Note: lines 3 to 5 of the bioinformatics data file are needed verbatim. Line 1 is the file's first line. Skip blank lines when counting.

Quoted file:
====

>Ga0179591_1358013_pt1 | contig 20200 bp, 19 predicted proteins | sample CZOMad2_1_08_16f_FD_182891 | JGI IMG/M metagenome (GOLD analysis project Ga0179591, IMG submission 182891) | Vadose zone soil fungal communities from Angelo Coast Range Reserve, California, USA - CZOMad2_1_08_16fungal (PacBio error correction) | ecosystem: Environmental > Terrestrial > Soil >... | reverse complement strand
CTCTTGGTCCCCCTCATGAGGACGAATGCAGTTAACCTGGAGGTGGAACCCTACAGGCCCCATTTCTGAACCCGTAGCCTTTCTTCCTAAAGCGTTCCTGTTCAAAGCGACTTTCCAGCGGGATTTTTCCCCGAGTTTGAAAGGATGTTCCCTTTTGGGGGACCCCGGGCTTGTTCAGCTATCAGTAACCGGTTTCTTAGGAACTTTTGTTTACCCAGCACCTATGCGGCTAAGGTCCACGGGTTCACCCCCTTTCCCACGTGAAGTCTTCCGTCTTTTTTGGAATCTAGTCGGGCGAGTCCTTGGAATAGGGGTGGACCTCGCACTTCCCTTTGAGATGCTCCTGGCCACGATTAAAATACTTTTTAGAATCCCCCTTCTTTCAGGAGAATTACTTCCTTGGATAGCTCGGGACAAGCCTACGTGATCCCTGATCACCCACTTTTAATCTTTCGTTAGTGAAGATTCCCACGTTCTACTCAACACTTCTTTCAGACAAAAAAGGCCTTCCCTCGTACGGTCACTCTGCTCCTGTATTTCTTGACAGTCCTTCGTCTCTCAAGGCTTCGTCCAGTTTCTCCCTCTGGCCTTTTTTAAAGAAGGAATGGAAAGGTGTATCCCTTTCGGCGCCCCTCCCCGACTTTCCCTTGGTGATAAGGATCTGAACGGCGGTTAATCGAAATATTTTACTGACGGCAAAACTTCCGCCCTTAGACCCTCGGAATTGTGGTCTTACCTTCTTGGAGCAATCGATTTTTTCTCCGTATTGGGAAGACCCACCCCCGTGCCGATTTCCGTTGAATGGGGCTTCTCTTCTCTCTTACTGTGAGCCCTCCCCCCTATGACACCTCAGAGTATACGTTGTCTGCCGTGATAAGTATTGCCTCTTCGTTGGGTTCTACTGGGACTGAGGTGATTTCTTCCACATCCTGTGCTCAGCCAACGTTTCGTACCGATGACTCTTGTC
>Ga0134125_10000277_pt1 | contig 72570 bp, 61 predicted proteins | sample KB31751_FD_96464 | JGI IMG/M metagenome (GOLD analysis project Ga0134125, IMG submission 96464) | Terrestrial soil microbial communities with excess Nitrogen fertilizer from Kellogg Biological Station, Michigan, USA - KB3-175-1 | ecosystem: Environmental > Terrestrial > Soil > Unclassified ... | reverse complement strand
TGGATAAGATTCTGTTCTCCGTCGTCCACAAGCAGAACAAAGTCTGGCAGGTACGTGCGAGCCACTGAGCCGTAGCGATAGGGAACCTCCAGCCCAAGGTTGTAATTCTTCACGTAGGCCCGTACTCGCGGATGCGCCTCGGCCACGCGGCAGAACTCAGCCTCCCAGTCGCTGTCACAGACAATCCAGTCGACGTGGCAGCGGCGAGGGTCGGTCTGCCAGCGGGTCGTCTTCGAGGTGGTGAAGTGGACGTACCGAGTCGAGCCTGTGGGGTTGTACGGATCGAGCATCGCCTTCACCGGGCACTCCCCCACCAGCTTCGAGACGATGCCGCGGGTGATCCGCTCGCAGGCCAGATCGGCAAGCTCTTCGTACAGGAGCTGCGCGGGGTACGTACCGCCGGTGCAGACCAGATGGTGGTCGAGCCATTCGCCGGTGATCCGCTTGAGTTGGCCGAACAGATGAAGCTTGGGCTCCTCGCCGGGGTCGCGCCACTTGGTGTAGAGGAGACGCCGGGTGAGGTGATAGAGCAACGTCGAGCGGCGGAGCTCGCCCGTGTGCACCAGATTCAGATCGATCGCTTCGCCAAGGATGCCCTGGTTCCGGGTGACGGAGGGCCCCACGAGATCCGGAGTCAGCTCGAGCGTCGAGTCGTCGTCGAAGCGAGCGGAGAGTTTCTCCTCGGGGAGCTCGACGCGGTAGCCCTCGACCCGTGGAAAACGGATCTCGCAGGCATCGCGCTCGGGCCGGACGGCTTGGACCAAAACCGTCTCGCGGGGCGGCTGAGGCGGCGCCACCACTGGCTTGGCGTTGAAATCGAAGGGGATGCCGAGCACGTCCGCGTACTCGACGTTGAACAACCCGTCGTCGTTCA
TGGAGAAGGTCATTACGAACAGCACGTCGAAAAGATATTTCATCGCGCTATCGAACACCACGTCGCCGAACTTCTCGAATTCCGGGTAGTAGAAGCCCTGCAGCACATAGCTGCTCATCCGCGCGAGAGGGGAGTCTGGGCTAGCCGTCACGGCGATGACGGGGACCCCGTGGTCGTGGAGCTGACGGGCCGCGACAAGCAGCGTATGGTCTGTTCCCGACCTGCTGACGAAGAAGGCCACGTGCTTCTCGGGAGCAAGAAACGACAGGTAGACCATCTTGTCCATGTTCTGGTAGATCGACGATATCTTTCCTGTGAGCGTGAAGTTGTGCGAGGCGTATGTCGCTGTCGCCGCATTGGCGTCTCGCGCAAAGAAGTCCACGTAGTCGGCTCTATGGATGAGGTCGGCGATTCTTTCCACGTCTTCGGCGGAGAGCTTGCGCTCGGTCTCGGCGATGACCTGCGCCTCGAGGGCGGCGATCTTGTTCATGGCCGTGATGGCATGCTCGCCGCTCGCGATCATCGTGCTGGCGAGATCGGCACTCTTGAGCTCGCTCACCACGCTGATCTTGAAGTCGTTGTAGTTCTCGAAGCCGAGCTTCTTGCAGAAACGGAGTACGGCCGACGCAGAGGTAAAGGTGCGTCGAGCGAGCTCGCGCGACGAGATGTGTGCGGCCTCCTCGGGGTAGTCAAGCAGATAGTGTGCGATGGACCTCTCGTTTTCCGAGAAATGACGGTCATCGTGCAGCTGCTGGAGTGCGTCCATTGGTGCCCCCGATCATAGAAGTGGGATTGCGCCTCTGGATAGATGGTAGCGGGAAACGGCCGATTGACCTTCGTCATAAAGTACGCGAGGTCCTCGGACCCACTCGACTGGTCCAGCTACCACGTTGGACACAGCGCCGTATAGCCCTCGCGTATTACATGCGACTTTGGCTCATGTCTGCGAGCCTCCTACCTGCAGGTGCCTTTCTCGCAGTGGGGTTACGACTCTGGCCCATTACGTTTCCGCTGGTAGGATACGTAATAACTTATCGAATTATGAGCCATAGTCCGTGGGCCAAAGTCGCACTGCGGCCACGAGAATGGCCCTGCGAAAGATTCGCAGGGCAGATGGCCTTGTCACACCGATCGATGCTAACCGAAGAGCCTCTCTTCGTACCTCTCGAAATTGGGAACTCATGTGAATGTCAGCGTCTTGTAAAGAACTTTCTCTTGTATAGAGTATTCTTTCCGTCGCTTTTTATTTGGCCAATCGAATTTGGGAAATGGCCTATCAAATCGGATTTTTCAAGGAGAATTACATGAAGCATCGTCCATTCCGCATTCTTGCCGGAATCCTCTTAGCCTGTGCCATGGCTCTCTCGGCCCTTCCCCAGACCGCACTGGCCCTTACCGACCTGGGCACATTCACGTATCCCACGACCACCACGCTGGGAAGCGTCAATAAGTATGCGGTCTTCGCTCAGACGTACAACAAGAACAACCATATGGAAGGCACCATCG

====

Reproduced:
>Ga0134125_10000277_pt1 | contig 72570 bp, 61 predicted proteins | sample KB31751_FD_96464 | JGI IMG/M metagenome (GOLD analysis project Ga0134125, IMG submission 96464) | Terrestrial soil microbial communities with excess Nitrogen fertilizer from Kellogg Biological Station, Michigan, USA - KB3-175-1 | ecosystem: Environmental > Terrestrial > Soil > Unclassified ... | reverse complement strand
TGGATAAGATTCTGTTCTCCGTCGTCCACAAGCAGAACAAAGTCTGGCAGGTACGTGCGAGCCACTGAGCCGTAGCGATAGGGAACCTCCAGCCCAAGGTTGTAATTCTTCACGTAGGCCCGTACTCGCGGATGCGCCTCGGCCACGCGGCAGAACTCAGCCTCCCAGTCGCTGTCACAGACAATCCAGTCGACGTGGCAGCGGCGAGGGTCGGTCTGCCAGCGGGTCGTCTTCGAGGTGGTGAAGTGGACGTACCGAGTCGAGCCTGTGGGGTTGTACGGATCGAGCATCGCCTTCACCGGGCACTCCCCCACCAGCTTCGAGACGATGCCGCGGGTGATCCGCTCGCAGGCCAGATCGGCAAGCTCTTCGTACAGGAGCTGCGCGGGGTACGTACCGCCGGTGCAGACCAGATGGTGGTCGAGCCATTCGCCGGTGATCCGCTTGAGTTGGCCGAACAGATGAAGCTTGGGCTCCTCGCCGGGGTCGCGCCACTTGGTGTAGAGGAGACGCCGGGTGAGGTGATAGAGCAACGTCGAGCGGCGGAGCTCGCCCGTGTGCACCAGATTCAGATCGATCGCTTCGCCAAGGATGCCCTGGTTCCGGGTGACGGAGGGCCCCACGAGATCCGGAGTCAGCTCGAGCGTCGAGTCGTCGTCGAAGCGAGCGGAGAGTTTCTCCTCGGGGAGCTCGACGCGGTAGCCCTCGACCCGTGGAAAACGGATCTCGCAGGCATCGCGCTCGGGCCGGACGGCTTGGACCAAAACCGTCTCGCGGGGCGGCTGAGGCGGCGCCACCACTGGCTTGGCGTTGAAATCGAAGGGGATGCCGAGCACGTCCGCGTACTCGACGTTGAACAACCCGTCGTCGTTCA
TGGAGAAGGTCATTACGAACAGCACGTCGAAAAGATATTTCATCGCGCTATCGAACACCACGTCGCCGAACTTCTCGAATTCCGGGTAGTAGAAGCCCTGCAGCACATAGCTGCTCATCCGCGCGAGAGGGGAGTCTGGGCTAGCCGTCACGGCGATGACGGGGACCCCGTGGTCGTGGAGCTGACGGGCCGCGACAAGCAGCGTATGGTCTGTTCCCGACCTGCTGACGAAGAAGGCCACGTGCTTCTCGGGAGCAAGAAACGACAGGTAGACCATCTTGTCCATGTTCTGGTAGATCGACGATATCTTTCCTGTGAGCGTGAAGTTGTGCGAGGCGTATGTCGCTGTCGCCGCATTGGCGTCTCGCGCAAAGAAGTCCACGTAGTCGGCTCTATGGATGAGGTCGGCGATTCTTTCCACGTCTTCGGCGGAGAGCTTGCGCTCGGTCTCGGCGATGACCTGCGCCTCGAGGGCGGCGATCTTGTTCATGGCCGTGATGGCATGCTCGCCGCTCGCGATCATCGTGCTGGCGAGATCGGCACTCTTGAGCTCGCTCACCACGCTGATCTTGAAGTCGTTGTAGTTCTCGAAGCCGAGCTTCTTGCAGAAACGGAGTACGGCCGACGCAGAGGTAAAGGTGCGTCGAGCGAGCTCGCGCGACGAGATGTGTGCGGCCTCCTCGGGGTAGTCAAGCAGATAGTGTGCGATGGACCTCTCGTTTTCCGAGAAATGACGGTCATCGTGCAGCTGCTGGAGTGCGTCCATTGGTGCCCCCGATCATAGAAGTGGGATTGCGCCTCTGGATAGATGGTAGCGGGAAACGGCCGATTGACCTTCGTCATAAAGTACGCGAGGTCCTCGGACCCACTCGACTGGTCCAGCTACCACGTTGGACACAGCGCCGTATAGCCCTCGCGTATTACATGCGACTTTGGCTCATGTCTGCGAGCCTCCTACCTGCAGGTGCCTTTCTCGCAGTGGGGTTACGACTCTGGCCCATTACGTTTCCGCTGGTAGGATACGTAATAACTTATCGAATTATGAGCCATAGTCCGTGGGCCAAAGTCGCACTGCGGCCACGAGAATGGCCCTGCGAAAGATTCGCAGGGCAGATGGCCTTGTCACACCGATCGATGCTAACCGAAGAGCCTCTCTTCGTACCTCTCGAAATTGGGAACTCATGTGAATGTCAGCGTCTTGTAAAGAACTTTCTCTTGTATAGAGTATTCTTTCCGTCGCTTTTTATTTGGCCAATCGAATTTGGGAAATGGCCTATCAAATCGGATTTTTCAAGGAGAATTACATGAAGCATCGTCCATTCCGCATTCTTGCCGGAATCCTCTTAGCCTGTGCCATGGCTCTCTCGGCCCTTCCCCAGACCGCACTGGCCCTTACCGACCTGGGCACATTCACGTATCCCACGACCACCACGCTGGGAAGCGTCAATAAGTATGCGGTCTTCGCTCAGACGTACAACAAGAACAACCATATGGAAGGCACCATCG